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Author Topic: What next, what do you think?  (Read 3325 times)

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Offline futureistic

  • member
  • Posts: 2
What next, what do you think?
« on: September 29, 2006, 03:26:50 AM »
Hello all! I'm new to posting here, but have spent the better part of the last two weeks reading the post. By far the best HIV site on the web, because of all the fine people who make up this place.

Here is my crisis, if you will. My mind! I've accepted my fate and can live with it and deal with it one day at a time. But my history is one of being obsessive and a perfectionist. I'm sure you know the type. I want everything to be in order and make everything just right. I have a hard time if things are less then perfect and this includes my health. Having a disease, I'm all too aware, that things will not always be perfect.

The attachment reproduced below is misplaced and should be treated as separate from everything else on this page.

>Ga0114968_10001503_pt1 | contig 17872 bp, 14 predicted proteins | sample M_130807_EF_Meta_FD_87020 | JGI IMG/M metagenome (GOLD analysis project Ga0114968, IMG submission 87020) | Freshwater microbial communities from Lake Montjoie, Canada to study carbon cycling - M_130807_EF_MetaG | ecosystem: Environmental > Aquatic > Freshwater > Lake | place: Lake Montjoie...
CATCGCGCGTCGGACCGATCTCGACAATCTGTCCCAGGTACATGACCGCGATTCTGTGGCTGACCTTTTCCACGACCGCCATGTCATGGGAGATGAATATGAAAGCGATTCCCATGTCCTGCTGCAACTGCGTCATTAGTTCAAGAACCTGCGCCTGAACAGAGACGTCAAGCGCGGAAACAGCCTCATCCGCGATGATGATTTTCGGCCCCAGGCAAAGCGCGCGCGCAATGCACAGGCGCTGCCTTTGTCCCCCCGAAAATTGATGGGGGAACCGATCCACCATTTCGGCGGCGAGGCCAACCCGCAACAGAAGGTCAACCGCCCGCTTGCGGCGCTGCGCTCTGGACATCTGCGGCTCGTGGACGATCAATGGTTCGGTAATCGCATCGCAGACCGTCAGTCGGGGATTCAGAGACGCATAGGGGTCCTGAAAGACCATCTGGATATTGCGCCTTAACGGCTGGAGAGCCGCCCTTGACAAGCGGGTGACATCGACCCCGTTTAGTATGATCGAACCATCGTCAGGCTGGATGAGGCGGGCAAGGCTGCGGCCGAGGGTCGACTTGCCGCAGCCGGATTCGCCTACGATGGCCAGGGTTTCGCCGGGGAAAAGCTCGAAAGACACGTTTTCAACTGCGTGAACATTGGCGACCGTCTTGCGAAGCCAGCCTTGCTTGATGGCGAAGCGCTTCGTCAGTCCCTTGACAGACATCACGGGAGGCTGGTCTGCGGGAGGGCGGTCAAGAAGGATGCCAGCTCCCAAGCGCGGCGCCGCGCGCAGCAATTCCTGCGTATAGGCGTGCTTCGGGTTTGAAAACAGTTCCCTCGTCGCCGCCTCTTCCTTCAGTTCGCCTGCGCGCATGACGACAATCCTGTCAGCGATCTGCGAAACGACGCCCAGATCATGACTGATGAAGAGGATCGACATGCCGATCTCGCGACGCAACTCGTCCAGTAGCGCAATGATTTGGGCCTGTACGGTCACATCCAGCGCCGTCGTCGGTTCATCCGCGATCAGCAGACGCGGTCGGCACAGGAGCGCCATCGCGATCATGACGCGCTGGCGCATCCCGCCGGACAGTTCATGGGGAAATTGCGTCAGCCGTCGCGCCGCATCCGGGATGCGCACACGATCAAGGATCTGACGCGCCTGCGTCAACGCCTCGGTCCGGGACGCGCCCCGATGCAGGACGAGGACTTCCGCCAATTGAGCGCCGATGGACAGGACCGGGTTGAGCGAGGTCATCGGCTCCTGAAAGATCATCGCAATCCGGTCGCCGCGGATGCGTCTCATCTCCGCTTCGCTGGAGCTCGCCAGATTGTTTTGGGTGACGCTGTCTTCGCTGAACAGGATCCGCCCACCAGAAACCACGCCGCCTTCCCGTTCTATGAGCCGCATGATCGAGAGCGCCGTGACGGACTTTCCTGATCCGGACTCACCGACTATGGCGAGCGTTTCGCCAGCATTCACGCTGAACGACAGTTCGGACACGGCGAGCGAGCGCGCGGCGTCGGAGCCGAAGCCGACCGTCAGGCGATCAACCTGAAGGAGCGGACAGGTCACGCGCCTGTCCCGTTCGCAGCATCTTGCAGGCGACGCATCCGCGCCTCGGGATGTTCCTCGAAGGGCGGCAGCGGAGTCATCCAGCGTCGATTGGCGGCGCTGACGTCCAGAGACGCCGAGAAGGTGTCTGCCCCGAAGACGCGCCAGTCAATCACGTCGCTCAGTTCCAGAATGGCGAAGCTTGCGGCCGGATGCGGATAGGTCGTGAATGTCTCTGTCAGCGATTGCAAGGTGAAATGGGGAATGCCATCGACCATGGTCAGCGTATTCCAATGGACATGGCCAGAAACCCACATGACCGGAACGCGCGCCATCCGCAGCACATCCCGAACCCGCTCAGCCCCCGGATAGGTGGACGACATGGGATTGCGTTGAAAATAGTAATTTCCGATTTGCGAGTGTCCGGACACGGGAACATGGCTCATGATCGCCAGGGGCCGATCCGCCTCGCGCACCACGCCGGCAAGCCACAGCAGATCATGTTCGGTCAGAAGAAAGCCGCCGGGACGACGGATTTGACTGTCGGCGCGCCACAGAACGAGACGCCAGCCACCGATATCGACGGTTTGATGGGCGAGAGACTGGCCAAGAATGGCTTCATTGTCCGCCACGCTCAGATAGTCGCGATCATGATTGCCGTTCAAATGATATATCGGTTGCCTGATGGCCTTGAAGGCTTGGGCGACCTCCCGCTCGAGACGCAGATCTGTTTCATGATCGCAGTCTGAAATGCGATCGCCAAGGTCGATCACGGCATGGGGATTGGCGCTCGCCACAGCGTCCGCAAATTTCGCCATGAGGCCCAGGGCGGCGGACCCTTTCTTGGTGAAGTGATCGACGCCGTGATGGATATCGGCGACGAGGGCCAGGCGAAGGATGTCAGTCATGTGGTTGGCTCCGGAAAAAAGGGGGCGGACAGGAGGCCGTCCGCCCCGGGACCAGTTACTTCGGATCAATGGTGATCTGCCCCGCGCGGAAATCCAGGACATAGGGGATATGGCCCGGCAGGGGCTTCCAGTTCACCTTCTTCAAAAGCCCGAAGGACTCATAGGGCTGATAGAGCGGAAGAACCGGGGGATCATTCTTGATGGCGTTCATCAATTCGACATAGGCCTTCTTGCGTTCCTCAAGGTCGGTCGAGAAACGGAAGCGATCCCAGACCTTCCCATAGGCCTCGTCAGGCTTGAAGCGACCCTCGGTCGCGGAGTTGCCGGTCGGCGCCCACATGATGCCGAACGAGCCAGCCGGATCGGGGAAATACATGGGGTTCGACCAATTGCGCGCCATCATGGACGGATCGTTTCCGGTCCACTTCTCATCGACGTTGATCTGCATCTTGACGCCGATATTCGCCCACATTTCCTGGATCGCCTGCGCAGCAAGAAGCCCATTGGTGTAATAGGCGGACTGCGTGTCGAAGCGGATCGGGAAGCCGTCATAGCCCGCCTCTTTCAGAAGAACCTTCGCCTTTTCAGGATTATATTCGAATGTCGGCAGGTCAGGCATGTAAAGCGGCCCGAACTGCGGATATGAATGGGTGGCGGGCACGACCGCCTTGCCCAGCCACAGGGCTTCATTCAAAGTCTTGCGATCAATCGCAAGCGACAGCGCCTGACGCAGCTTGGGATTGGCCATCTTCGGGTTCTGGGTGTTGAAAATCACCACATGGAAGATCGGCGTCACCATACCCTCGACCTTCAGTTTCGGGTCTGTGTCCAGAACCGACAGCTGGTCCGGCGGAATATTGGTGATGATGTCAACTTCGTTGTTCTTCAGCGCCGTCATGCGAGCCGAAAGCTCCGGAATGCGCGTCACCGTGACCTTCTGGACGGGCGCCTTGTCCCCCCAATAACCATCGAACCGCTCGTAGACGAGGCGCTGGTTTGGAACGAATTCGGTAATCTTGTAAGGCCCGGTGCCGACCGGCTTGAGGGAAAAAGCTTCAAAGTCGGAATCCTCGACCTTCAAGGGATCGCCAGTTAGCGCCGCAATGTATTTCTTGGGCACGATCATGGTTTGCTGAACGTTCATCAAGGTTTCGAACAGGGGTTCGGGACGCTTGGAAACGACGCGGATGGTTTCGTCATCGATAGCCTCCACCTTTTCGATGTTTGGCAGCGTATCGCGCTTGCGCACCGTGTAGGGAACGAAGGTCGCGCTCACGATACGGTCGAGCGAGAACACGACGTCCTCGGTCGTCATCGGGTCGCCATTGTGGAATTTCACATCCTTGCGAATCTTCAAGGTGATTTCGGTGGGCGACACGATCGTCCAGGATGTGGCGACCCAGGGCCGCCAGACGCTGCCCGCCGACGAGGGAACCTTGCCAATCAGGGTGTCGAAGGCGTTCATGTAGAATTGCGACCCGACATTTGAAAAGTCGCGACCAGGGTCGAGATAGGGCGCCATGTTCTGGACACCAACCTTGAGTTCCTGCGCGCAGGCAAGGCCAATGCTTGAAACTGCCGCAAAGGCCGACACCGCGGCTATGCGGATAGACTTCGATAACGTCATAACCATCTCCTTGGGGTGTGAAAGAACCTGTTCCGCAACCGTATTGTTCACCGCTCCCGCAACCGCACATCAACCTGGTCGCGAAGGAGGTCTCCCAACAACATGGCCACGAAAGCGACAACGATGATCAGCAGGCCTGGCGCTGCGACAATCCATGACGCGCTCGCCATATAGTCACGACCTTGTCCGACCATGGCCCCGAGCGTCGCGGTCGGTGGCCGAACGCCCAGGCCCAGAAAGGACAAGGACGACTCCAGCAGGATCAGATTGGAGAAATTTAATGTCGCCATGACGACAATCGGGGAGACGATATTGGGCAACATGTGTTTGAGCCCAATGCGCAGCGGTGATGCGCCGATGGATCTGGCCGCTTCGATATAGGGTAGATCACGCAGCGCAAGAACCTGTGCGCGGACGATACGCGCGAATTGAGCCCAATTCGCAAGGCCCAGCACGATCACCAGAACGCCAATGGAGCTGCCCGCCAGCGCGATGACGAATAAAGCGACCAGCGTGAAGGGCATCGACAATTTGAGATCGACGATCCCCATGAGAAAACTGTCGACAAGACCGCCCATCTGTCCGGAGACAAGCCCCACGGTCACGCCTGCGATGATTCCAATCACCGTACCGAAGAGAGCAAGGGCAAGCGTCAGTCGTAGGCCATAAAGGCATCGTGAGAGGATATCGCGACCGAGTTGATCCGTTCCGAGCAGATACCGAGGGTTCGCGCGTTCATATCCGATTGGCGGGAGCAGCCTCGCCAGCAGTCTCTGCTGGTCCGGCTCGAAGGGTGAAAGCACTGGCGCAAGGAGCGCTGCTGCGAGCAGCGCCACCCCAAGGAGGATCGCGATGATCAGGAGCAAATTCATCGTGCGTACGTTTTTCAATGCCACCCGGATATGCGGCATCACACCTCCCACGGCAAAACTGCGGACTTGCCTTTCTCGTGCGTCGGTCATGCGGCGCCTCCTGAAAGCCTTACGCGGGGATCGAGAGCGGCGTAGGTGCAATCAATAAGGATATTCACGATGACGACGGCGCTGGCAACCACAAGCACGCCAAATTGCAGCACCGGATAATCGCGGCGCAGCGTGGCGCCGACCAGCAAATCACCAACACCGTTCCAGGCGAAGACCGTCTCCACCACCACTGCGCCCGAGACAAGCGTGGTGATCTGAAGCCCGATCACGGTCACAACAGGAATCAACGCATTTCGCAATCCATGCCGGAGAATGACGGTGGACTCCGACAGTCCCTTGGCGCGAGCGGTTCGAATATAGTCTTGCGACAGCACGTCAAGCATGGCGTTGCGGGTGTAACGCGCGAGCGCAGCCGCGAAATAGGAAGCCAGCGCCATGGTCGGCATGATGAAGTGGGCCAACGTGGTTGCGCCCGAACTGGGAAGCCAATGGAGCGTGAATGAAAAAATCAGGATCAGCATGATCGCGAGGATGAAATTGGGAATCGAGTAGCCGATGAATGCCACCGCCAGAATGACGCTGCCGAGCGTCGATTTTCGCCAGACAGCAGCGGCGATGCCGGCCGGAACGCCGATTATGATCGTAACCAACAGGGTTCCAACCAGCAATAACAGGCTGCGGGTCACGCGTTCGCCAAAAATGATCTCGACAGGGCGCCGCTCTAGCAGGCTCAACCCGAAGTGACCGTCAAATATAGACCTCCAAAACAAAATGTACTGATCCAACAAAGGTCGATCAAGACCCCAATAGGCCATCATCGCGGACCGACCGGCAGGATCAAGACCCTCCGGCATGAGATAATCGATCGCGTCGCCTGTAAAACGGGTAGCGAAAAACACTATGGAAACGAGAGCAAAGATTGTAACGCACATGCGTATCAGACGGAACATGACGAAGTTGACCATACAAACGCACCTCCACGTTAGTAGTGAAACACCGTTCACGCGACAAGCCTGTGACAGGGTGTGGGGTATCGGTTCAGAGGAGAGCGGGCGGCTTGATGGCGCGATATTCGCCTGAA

In attempts to satisfy my perfectionism, that drives me mad at times, I am looking for good, honest opinions from those in the "know" regarding the future of HIV treatment. I'm not looking for pie in the sky scenarios, or doom and gloom, but an honest truthful opinion of those forum members who follow the latest developments. I know therapies today are quite affective, but let's face it, they cannot be the final answer.  I also do not believe an outright sure is possible anytime soon, based on my readings.